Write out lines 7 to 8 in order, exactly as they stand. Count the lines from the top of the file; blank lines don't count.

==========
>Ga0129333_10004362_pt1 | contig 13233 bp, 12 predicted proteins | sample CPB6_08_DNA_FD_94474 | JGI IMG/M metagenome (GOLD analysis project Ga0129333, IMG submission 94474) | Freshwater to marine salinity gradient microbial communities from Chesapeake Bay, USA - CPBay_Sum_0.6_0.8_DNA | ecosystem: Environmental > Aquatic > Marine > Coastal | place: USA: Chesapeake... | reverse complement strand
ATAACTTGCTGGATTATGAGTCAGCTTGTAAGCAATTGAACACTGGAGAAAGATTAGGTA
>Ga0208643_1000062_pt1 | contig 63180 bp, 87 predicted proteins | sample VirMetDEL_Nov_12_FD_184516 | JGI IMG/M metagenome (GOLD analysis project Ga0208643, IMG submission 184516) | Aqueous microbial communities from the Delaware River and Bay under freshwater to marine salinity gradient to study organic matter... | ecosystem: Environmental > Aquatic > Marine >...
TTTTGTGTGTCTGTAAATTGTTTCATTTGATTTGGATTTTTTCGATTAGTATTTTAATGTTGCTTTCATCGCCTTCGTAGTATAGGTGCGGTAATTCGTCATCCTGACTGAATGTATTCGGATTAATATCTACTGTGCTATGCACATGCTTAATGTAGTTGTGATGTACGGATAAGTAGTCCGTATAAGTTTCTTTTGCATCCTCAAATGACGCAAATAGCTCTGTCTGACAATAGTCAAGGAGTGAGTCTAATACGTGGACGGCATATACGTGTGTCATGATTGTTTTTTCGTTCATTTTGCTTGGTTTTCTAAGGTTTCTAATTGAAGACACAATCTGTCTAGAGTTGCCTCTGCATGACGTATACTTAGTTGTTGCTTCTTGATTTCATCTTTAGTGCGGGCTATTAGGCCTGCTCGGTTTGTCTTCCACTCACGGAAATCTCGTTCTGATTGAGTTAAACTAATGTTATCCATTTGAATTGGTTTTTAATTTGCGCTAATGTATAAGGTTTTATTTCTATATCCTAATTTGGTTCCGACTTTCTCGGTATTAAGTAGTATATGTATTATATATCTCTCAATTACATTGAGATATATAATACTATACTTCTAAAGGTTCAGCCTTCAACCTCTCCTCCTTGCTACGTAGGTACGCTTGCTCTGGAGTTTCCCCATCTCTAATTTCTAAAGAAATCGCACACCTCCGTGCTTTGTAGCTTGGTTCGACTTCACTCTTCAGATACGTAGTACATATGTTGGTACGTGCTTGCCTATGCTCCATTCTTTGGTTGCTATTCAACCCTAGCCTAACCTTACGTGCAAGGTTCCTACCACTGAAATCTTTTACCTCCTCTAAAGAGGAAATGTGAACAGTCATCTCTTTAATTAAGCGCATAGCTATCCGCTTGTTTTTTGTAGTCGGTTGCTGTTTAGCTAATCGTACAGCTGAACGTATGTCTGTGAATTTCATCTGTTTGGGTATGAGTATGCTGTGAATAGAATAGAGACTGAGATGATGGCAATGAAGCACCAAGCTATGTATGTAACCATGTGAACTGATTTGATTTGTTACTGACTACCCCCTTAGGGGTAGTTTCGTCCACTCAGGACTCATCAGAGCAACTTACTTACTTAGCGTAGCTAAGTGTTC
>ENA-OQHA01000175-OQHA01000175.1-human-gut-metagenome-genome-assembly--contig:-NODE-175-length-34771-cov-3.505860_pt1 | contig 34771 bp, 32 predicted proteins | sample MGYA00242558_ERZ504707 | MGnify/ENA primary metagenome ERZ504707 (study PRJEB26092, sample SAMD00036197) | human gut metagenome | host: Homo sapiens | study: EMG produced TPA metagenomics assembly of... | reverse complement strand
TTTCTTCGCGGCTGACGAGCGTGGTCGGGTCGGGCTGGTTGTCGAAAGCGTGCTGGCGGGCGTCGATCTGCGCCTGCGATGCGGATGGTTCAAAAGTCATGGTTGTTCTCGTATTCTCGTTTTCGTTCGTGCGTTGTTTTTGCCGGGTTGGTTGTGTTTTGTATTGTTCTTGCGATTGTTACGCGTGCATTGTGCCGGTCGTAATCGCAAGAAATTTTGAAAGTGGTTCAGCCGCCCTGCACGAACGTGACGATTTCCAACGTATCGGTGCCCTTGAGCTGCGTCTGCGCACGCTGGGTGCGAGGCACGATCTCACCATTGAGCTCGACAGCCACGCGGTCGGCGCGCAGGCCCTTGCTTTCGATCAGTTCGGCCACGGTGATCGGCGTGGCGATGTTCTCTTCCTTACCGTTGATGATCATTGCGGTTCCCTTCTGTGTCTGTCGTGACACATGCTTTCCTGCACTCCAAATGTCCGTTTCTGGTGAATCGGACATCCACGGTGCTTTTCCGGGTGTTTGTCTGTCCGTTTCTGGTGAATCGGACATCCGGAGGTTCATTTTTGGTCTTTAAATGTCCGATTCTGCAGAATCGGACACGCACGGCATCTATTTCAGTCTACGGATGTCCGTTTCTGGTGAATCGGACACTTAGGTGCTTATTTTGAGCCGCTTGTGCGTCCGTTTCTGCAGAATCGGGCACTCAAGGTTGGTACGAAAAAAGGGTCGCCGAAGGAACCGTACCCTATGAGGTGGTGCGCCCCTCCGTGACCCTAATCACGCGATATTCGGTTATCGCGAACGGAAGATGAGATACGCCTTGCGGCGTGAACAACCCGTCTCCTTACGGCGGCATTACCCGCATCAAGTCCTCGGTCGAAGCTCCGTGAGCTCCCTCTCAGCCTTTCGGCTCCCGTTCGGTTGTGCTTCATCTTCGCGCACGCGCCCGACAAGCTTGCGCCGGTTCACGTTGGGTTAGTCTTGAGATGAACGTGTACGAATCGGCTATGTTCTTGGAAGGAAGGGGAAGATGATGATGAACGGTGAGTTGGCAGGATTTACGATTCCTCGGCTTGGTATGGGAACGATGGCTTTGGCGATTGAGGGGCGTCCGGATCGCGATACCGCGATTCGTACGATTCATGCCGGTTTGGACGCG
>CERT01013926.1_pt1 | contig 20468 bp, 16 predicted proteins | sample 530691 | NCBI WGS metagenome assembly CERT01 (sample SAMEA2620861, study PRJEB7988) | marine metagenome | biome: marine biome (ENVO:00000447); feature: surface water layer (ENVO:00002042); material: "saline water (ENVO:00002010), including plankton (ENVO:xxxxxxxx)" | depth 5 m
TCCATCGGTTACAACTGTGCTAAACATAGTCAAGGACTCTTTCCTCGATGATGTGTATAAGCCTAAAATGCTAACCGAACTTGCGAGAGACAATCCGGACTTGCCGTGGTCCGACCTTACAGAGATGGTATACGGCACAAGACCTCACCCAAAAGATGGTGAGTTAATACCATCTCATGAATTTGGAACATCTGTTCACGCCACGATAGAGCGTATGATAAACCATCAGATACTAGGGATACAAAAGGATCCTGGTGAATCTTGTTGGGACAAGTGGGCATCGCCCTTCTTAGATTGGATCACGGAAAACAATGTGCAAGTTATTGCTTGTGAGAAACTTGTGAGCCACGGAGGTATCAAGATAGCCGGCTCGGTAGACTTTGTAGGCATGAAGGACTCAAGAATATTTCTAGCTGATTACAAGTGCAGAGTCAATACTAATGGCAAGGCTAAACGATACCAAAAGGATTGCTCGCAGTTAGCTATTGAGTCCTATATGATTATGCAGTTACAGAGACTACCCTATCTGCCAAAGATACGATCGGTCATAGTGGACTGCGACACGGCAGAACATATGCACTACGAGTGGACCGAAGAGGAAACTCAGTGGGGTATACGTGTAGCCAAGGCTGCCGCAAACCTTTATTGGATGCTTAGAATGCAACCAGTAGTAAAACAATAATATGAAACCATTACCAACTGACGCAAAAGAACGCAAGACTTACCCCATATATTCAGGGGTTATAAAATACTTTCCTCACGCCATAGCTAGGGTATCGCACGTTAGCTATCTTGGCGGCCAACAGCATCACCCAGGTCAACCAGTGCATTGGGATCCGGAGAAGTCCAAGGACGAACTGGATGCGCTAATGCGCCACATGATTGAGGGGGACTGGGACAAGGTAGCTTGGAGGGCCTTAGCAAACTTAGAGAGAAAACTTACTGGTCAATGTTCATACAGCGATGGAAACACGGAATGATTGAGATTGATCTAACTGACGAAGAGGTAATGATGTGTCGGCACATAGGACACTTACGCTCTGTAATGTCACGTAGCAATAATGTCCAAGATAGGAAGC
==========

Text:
>CERT01013926.1_pt1 | contig 20468 bp, 16 predicted proteins | sample 530691 | NCBI WGS metagenome assembly CERT01 (sample SAMEA2620861, study PRJEB7988) | marine metagenome | biome: marine biome (ENVO:00000447); feature: surface water layer (ENVO:00002042); material: "saline water (ENVO:00002010), including plankton (ENVO:xxxxxxxx)" | depth 5 m
TCCATCGGTTACAACTGTGCTAAACATAGTCAAGGACTCTTTCCTCGATGATGTGTATAAGCCTAAAATGCTAACCGAACTTGCGAGAGACAATCCGGACTTGCCGTGGTCCGACCTTACAGAGATGGTATACGGCACAAGACCTCACCCAAAAGATGGTGAGTTAATACCATCTCATGAATTTGGAACATCTGTTCACGCCACGATAGAGCGTATGATAAACCATCAGATACTAGGGATACAAAAGGATCCTGGTGAATCTTGTTGGGACAAGTGGGCATCGCCCTTCTTAGATTGGATCACGGAAAACAATGTGCAAGTTATTGCTTGTGAGAAACTTGTGAGCCACGGAGGTATCAAGATAGCCGGCTCGGTAGACTTTGTAGGCATGAAGGACTCAAGAATATTTCTAGCTGATTACAAGTGCAGAGTCAATACTAATGGCAAGGCTAAACGATACCAAAAGGATTGCTCGCAGTTAGCTATTGAGTCCTATATGATTATGCAGTTACAGAGACTACCCTATCTGCCAAAGATACGATCGGTCATAGTGGACTGCGACACGGCAGAACATATGCACTACGAGTGGACCGAAGAGGAAACTCAGTGGGGTATACGTGTAGCCAAGGCTGCCGCAAACCTTTATTGGATGCTTAGAATGCAACCAGTAGTAAAACAATAATATGAAACCATTACCAACTGACGCAAAAGAACGCAAGACTTACCCCATATATTCAGGGGTTATAAAATACTTTCCTCACGCCATAGCTAGGGTATCGCACGTTAGCTATCTTGGCGGCCAACAGCATCACCCAGGTCAACCAGTGCATTGGGATCCGGAGAAGTCCAAGGACGAACTGGATGCGCTAATGCGCCACATGATTGAGGGGGACTGGGACAAGGTAGCTTGGAGGGCCTTAGCAAACTTAGAGAGAAAACTTACTGGTCAATGTTCATACAGCGATGGAAACACGGAATGATTGAGATTGATCTAACTGACGAAGAGGTAATGATGTGTCGGCACATAGGACACTTACGCTCTGTAATGTCACGTAGCAATAATGTCCAAGATAGGAAGC